Weathering medical school
Medical students are more than three times more likely to die by suicide than similarly aged people in the general population are, according to the American Medical Association. How to relieve the stress of med school?
The University of Minnesota Medical School is revamping various structures to reduce physician burnout and improve wellness. “It’s about changing the culture,” says David Rothenberger, the new senior adviser for physician well-being.
So far, the Medical School has reduced first year instructional content by 15 to 20 percent, shifted grading to pass/fail, and cut three weeks from the academic year. Faculty now also get help replacing passive learning with active, evidence-based learning, which has more staying power in minds with a lot to learn. Other means include peer-to-peer counseling by second-year students, a salsa (dance) outing, student houses with tutors, and fast-tracking students to counseling appointments.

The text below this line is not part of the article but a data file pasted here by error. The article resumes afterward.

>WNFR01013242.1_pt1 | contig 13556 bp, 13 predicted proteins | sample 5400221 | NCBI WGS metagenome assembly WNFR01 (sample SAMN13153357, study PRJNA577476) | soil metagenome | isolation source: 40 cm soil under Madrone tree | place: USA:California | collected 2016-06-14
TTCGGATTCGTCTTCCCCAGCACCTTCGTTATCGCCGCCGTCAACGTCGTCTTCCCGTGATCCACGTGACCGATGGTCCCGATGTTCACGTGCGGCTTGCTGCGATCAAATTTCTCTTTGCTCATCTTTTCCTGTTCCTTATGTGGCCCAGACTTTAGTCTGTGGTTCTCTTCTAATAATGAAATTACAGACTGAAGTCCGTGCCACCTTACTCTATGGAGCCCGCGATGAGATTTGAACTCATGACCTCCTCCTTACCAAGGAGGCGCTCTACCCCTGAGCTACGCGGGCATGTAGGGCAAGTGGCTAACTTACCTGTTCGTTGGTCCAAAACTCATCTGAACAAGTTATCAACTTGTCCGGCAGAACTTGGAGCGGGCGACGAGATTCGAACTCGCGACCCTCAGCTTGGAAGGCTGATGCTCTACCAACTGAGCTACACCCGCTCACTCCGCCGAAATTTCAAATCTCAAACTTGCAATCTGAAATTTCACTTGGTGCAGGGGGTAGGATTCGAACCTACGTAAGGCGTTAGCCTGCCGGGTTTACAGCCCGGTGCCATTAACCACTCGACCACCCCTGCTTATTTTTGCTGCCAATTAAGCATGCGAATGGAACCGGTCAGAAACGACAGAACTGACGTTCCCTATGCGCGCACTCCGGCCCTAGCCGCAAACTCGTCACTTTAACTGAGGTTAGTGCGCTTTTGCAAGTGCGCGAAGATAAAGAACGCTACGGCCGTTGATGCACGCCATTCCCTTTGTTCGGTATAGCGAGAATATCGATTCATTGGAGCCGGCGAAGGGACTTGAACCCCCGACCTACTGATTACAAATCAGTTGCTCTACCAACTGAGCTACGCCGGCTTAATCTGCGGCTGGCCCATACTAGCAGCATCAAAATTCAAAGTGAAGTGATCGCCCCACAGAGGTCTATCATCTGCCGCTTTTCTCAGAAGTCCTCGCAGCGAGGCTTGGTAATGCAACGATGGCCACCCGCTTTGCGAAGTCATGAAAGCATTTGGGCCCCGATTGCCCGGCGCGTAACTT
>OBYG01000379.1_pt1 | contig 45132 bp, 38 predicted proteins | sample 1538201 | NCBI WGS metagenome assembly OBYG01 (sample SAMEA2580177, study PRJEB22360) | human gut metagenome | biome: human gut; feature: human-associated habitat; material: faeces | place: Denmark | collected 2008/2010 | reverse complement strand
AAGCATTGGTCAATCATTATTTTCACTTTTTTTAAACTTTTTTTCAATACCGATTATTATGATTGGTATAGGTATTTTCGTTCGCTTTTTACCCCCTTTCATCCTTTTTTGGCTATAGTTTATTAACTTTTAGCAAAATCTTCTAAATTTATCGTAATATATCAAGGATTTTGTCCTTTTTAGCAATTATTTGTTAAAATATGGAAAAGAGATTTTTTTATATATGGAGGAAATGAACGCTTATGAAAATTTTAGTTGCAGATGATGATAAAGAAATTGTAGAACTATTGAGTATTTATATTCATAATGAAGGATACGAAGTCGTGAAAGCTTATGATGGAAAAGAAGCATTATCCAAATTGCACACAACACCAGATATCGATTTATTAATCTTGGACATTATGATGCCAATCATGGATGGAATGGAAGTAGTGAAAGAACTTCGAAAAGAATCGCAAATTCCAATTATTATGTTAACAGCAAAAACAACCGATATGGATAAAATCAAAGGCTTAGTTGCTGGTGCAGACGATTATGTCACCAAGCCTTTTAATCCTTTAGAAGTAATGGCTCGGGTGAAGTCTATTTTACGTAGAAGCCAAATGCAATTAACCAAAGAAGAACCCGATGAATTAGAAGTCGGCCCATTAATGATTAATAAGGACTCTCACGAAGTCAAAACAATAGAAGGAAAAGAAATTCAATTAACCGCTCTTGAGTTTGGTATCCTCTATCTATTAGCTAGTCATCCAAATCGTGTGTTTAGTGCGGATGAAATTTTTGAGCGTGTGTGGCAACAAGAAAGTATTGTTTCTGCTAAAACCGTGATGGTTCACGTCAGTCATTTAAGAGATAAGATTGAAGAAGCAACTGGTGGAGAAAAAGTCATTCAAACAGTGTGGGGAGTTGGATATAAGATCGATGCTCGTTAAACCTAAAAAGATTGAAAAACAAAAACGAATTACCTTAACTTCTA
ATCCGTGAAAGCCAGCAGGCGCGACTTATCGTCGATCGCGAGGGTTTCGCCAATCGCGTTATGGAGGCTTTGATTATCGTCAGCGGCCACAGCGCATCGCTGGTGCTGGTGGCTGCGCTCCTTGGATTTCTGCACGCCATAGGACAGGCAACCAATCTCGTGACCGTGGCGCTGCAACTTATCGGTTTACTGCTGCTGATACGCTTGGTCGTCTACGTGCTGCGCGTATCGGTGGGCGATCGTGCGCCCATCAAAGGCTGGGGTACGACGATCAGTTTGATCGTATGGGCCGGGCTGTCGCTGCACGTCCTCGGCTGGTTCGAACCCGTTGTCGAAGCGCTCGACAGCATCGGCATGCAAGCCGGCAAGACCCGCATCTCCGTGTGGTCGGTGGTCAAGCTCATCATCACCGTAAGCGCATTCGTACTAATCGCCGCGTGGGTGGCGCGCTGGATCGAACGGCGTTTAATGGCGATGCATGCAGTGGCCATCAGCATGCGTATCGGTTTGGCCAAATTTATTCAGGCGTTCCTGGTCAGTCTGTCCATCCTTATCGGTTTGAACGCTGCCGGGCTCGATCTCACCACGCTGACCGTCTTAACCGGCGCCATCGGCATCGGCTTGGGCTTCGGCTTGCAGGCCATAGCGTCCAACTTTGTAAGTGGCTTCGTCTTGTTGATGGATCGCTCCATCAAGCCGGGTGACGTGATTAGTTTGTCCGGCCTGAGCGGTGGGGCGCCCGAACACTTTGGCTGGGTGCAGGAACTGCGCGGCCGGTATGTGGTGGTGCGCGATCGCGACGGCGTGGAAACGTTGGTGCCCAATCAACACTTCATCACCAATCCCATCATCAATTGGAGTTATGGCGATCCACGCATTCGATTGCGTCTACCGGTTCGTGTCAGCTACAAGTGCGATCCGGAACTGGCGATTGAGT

The response was immediate: In the first four months, 85 students used the new counseling service.
“I’ve heard older physicians scoff and say millennials just aren’t tough enough,” says Rothenberger. “Nonsense. Medicine is more stressful today than it’s ever been.”
One third-year student suffered academically and emotionally following his divorce and the death of his stepson last year. “I shared my own struggles with some classmates, and I’ve supported a couple others who’ve been through something similar,” he says. “There’s no stigma at all about asking for help. The direction the school is going is absolutely correct.”